Freedom of information law passes; opponents pledge recall vote

New law passes despite concerns ministers will use it to limit political transparency and prevent exposure of corruption

After a decade in the making, the controversial freedom of information (FOI) law passed parliament today despite widespread fears it will allow government ministers to cover up corruption and incompetence.

The law, offentlighedsloven, exempts from FOI requests correspondence between ministries and the civil service if a minister is requesting advice. Ministers' calendars are also exempt.

The three parties voting against the law, Enhedslisten, Dansk Folkeparti and Liberal Alliance, have never had ministers in government and consequently would not benefit from the limitations.

The law has been widely condemned and a petition against it has accumulated 85,631 signatures, making it Denmark’s most popular online petition ever.

Despite the widespread condemnation of the law by academics, politicians and the media, Morten Bødskov, the justice minister, argued it was designed to improve the public’s access to official documents.

“We are not covering up abuses of power,” Bødskov told parliament today. “We are expanding openness in public institutions.”

The revised FOI law is designed to update existing procedures, which experts say are antequated, and allow easier and greater access to official documents.

The Justice Ministry has admitted, however, that the changes to the types of ministerial documents covered by FOI requests would have prevented a number of past political scandals from being uncovered.

This is the fear of critics, who argue that the new law is vague and will be interpreted too broadly, though proponents argue it simply provides ministers with the chance to safely voice new ideas with civil servants and other ministries without that information making its way into the media.

But despite repeated requests from critics, Bødksov has so far been unable to provide an example of when the current FOI law proved an obstacle for ministers doing their work.

Mogens Blicher Bjerregård, the chairman of the Danish journalists’ union, argued the new law was a major backward step for transparency in Denmark.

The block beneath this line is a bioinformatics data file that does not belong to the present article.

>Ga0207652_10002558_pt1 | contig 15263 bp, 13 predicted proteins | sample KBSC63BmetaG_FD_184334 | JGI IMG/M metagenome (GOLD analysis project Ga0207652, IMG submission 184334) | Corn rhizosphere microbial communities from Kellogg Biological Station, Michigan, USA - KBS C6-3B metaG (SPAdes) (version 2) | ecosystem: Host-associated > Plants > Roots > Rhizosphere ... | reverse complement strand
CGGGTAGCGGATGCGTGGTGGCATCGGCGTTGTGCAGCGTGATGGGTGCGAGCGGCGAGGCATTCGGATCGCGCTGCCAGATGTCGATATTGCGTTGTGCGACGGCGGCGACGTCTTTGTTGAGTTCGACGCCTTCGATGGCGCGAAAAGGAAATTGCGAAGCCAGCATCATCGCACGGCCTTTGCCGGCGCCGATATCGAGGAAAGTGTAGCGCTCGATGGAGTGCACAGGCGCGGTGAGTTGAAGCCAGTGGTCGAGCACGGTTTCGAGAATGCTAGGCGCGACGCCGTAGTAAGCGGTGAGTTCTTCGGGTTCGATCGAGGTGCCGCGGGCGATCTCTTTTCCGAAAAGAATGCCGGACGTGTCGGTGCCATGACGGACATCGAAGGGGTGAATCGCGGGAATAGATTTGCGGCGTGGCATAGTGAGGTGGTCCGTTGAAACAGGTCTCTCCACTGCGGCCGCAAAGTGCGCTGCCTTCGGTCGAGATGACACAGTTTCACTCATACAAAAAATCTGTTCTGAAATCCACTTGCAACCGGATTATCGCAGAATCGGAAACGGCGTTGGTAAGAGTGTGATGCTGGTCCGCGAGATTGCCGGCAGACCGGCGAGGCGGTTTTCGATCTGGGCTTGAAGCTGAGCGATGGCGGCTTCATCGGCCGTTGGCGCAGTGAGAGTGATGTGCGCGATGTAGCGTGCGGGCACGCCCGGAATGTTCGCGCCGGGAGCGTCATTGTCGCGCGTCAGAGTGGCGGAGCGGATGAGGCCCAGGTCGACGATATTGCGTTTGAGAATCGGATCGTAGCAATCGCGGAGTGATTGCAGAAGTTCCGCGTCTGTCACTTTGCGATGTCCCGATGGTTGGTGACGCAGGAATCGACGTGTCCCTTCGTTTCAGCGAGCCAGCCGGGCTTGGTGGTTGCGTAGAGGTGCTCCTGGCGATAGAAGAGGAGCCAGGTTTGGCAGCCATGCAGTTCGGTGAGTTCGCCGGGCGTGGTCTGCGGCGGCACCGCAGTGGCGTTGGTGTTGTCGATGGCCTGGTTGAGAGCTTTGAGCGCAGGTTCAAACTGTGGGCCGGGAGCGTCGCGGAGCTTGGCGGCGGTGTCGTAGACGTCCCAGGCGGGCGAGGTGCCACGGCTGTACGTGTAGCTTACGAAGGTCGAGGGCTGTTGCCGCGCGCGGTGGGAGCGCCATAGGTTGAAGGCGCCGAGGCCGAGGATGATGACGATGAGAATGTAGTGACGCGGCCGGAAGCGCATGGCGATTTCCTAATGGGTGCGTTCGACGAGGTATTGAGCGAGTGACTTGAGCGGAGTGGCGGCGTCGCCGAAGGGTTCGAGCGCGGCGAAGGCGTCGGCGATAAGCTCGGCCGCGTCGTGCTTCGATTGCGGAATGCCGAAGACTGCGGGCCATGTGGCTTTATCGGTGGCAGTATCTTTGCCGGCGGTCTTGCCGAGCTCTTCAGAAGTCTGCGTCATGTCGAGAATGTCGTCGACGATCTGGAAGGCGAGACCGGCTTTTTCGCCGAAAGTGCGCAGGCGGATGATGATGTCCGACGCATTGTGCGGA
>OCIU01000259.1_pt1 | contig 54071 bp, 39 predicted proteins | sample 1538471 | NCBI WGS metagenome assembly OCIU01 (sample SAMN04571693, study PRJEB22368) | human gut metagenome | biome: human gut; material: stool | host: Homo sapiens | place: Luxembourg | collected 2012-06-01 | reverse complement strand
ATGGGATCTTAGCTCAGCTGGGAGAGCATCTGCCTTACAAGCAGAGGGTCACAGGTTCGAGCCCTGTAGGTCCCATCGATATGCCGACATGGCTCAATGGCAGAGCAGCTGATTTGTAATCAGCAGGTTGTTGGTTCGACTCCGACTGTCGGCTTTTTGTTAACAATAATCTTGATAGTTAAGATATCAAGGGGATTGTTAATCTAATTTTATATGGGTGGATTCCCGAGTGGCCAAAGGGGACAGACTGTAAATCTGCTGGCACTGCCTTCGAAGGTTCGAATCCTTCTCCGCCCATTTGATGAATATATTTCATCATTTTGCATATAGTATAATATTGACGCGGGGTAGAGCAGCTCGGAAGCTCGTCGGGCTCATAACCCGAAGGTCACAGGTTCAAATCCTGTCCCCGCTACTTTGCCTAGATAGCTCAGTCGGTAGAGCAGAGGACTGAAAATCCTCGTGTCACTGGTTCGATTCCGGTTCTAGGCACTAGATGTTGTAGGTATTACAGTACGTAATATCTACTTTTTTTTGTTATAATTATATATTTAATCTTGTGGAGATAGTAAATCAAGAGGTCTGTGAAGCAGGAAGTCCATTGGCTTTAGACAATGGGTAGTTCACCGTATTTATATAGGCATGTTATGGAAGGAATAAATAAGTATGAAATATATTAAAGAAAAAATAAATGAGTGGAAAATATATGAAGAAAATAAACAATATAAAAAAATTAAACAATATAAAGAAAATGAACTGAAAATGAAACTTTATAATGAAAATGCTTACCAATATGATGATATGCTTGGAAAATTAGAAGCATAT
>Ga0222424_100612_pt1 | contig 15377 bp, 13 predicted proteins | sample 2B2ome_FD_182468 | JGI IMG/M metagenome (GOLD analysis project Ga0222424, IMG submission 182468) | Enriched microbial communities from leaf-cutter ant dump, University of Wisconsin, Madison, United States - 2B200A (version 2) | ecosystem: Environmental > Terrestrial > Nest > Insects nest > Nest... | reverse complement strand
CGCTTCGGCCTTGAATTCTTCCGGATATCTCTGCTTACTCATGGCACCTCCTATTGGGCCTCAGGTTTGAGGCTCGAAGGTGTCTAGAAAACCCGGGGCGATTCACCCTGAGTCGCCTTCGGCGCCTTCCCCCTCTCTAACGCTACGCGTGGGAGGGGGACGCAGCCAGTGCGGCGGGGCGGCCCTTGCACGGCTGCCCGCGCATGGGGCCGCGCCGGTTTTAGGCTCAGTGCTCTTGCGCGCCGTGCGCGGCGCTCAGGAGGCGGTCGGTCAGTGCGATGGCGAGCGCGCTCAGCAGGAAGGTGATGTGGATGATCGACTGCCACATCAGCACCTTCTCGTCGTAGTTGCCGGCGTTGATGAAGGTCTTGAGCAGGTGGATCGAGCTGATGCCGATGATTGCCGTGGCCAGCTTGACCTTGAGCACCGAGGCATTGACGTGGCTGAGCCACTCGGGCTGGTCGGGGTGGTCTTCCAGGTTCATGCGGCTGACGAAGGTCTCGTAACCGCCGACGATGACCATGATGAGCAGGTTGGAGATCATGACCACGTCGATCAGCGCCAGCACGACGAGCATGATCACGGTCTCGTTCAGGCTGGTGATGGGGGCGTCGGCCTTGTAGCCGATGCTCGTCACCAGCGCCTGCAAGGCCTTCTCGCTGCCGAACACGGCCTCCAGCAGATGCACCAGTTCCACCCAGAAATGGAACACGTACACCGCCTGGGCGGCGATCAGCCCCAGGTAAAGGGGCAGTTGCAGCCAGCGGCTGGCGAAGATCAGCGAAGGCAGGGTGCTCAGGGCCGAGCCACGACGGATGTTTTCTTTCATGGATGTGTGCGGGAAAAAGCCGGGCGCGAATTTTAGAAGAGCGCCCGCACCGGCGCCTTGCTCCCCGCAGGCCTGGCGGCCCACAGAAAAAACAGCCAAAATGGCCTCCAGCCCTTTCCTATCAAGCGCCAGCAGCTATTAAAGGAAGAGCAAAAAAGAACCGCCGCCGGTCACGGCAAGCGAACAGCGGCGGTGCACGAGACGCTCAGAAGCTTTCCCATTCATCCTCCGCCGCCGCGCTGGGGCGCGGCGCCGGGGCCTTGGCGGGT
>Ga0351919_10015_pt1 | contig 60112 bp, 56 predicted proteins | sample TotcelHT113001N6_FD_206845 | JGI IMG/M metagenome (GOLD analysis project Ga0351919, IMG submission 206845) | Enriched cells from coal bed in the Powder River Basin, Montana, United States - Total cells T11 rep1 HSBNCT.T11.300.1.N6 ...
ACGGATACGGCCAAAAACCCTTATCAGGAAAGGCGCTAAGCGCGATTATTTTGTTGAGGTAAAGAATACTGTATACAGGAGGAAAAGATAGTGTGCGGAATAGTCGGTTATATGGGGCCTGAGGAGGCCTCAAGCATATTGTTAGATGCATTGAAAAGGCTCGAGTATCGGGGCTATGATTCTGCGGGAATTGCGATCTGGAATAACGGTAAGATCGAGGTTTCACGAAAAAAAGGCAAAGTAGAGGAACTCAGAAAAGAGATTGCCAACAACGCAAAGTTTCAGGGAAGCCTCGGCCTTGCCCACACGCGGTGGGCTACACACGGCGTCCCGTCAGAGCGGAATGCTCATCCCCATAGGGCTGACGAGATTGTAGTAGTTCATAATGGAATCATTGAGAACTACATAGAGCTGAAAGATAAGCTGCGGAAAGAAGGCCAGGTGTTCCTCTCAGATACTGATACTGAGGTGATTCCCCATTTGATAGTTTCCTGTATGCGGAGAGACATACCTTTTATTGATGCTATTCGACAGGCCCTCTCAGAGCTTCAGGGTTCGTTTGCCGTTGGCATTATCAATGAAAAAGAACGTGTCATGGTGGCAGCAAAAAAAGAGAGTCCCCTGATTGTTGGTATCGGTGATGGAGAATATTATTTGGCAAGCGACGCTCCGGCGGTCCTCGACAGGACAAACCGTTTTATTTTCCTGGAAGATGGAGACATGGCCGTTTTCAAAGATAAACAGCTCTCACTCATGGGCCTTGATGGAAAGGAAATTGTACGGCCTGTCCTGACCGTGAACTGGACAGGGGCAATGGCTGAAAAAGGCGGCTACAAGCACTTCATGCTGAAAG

“The law prevents FOI requests, which are designed to ensure that that people have a thorough understanding of this country’s legislation,” Bjerregård told Berlingske newspaper. “It’s as though there has been no willingness to the problems and the warnings that were raised.”

Corruption watchdogs Transparency International Danmark (TI-DK) also urged the government not to vote for the law.

“The law will weaken the media’s role as the fourth estate and watchdog, which would be a very unfortunate consequence,” TI-DK wrote in a press release.

While the coalition government was joined by the two major opposition parties in voting for the law, not everyone wanted to toe the party line.

Despite being a board member in Copenhagen’s Nørrebro for the party Radikale, which voted in favour of the law, Anders Højsted was a central figure behind the petition against the law.

“I see the potential for it to lead to massive abuse of power,” Højsted told The Copenhagen Post, adding that the law did improve the transparency of local and regional governmental organisations.

“But the negative sides of the law overshadow the positive sides. It increases access to information in institutions far away from the political process and limits access to the actual political process. It needs to be the other way around. We need to know what’s going on within the political process.”

Højsted said today's vote wasn’t the final word. Opponents are considering several options for challenging the law, including forcing a referendum.

Such a measure requires the approval of 60 MPs and after 43 of parliament’s 179 members voted against the law today, only 17 more would be needed to give the public a say on whether government’s should be entitled to withhold information from the public that explains how and why they make the decisions they do.

The law will take effect on January 1, and will be evaluated and debated in parliament after three years. 

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